Gn15, I'd never heard of it until my latest Garden Railways magazine
arrived (8/2004 edition).
My children and I just built our first train table (it's 6' X 12'). I
thought Gn15 would do better than the G scale. We started with an
Aristo-Craft oval on the floor.
Is it true that I can purchase some HO track and place LGB trains on
it and they'll run? It seems amazing to me since I've never seen it.
Also, is DCC good to use in Gn15?
We are truly neophytes, with no modeling experience -- not that we
Gn15 is the designation for 1:22.5 proportioned (scale) trains running on HO
gauge (16.5 mm between the rails) track to represent real narrow gauge
trains operating on 15" gauge track. In real life, 15" gauge is sometimes
used for mining RRs, inside factories to move heavy products (usually in the
days before modern fork lift trucks), for other very light industrial lines,
and for some amusement park trains.
Side note - In my opinion "Gn15" is a little misleading. This nomenclature
usually lists the scale first, an "n" to indicate a narrow gauge being
modelled (as opposed to no suffix if 4' 8.5" standard gauge is being
modeled, or a "w" if wide gauge is being modelled), and the prototype gauge
being modelled (in feet or inches or centimeters, which can be confusing).
My issue with Gn15 is that G is really a gauge (1 3/4" between the rails)
and not a single scale, as G models come in 1:22.5 proportion if they are
representing European meter gauge trains, 1:20.5 proportion if they are
representing American 3' gauge, and a compromise 1:29 proportion if they
have standard gauge prototypes (I believe this size is used because the
resulting cars look OK when mixed with 1:22.5 or 1:20.5 equipment - the
correct proportion for standard gauge models on 1 3/4" gauge track should be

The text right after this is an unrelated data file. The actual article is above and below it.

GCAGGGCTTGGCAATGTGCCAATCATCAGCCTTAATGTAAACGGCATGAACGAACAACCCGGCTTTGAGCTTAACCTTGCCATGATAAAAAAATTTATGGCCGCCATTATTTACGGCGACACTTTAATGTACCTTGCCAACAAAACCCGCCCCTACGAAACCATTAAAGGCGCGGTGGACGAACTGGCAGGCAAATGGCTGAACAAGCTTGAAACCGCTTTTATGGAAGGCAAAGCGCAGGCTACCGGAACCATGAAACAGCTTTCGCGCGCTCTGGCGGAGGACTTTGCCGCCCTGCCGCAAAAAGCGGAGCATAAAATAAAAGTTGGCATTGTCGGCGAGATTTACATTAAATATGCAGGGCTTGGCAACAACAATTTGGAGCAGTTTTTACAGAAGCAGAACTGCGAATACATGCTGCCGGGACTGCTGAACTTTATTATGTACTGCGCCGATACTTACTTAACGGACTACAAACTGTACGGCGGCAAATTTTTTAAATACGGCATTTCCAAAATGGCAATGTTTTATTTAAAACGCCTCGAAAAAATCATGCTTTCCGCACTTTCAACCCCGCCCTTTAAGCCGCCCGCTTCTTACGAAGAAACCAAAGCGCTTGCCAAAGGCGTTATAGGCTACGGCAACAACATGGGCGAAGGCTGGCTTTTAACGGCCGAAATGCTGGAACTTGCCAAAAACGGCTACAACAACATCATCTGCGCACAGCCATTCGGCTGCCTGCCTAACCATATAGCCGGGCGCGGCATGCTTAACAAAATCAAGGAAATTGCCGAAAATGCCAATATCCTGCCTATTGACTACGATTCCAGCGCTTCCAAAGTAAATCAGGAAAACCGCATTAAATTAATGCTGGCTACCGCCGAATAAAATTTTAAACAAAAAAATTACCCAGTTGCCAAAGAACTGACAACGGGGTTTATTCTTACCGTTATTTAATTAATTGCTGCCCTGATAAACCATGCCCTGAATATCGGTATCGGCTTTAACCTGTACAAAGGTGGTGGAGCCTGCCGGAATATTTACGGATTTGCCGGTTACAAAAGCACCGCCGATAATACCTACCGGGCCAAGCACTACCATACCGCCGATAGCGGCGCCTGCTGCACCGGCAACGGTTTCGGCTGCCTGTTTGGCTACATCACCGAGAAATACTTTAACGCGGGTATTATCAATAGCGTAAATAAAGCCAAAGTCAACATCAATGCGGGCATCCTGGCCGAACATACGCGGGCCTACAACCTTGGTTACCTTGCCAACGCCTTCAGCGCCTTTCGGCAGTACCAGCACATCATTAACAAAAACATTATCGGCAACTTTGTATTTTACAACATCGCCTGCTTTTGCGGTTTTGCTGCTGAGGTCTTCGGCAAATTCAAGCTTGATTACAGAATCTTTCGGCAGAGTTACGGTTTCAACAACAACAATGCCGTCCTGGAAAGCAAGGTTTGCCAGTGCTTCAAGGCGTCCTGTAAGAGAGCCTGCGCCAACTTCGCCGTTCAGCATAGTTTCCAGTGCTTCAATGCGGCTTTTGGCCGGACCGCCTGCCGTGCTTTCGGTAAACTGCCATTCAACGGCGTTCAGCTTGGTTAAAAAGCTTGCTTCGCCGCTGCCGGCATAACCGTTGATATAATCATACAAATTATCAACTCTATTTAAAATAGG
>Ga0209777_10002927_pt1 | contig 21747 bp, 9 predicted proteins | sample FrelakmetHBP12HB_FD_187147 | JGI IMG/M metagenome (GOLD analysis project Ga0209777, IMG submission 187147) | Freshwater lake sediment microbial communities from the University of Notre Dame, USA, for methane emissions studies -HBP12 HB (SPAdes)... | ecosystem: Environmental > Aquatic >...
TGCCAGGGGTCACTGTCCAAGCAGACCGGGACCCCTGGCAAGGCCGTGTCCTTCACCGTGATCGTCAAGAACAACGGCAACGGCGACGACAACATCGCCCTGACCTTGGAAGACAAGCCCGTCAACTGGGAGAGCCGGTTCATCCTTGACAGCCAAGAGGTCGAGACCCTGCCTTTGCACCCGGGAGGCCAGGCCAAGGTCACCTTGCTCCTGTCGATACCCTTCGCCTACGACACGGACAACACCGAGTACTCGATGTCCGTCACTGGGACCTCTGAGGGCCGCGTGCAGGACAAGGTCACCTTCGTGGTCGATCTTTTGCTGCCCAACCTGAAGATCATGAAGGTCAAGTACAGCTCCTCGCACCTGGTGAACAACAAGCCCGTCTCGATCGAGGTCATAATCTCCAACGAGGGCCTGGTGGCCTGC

1:32, which is known as No. 1 gauge or scale.) Since the "G" comes from the
G in LGB who started it all with 1:22.5 European models, there is some basis
to say G scale means 1:22.5. (But then what should we call 1:20.5 scale,
where a lot of very nice modelling is being done?)
No!! The gauge of the wheels must match the gauge of the track. Gn15 is
usually (maybe always as I'm not aware of any commercially available Gn15
models) scratch built or kitbashed, as in taking the superstrucrure from a
small LGB locomotive and mounting it over the mechanism of an HO locomotive.
DCC can be used on Gn15. The constraints on using DCC are usually being
able to fit a decoder inside the model, and finding a decoder that will
handle the model's motor current. Gn15 models should have plenty of room
for decoders, and being HO motors, many decoders are available that will
handle the current.
This being the case, I would not recommend you pursue Gn15 just yet. Get
some experience with a commercially available scale and gauge before getting
into something that depends on heavy modification or scratch building.
"G" isn't any specific scale - it is "narrow gauge on 45mm gauge track".
As the narrow gauge represented by different manufacturers can be anything from
750mm to 4' 3.177" and the "scale" anything from 1:20.3 to 1:29, the "G" part of
"Gn15" is broadly meaningless.
The designation you were looking for is "#3n15" or "3n15" or "22.5n15".
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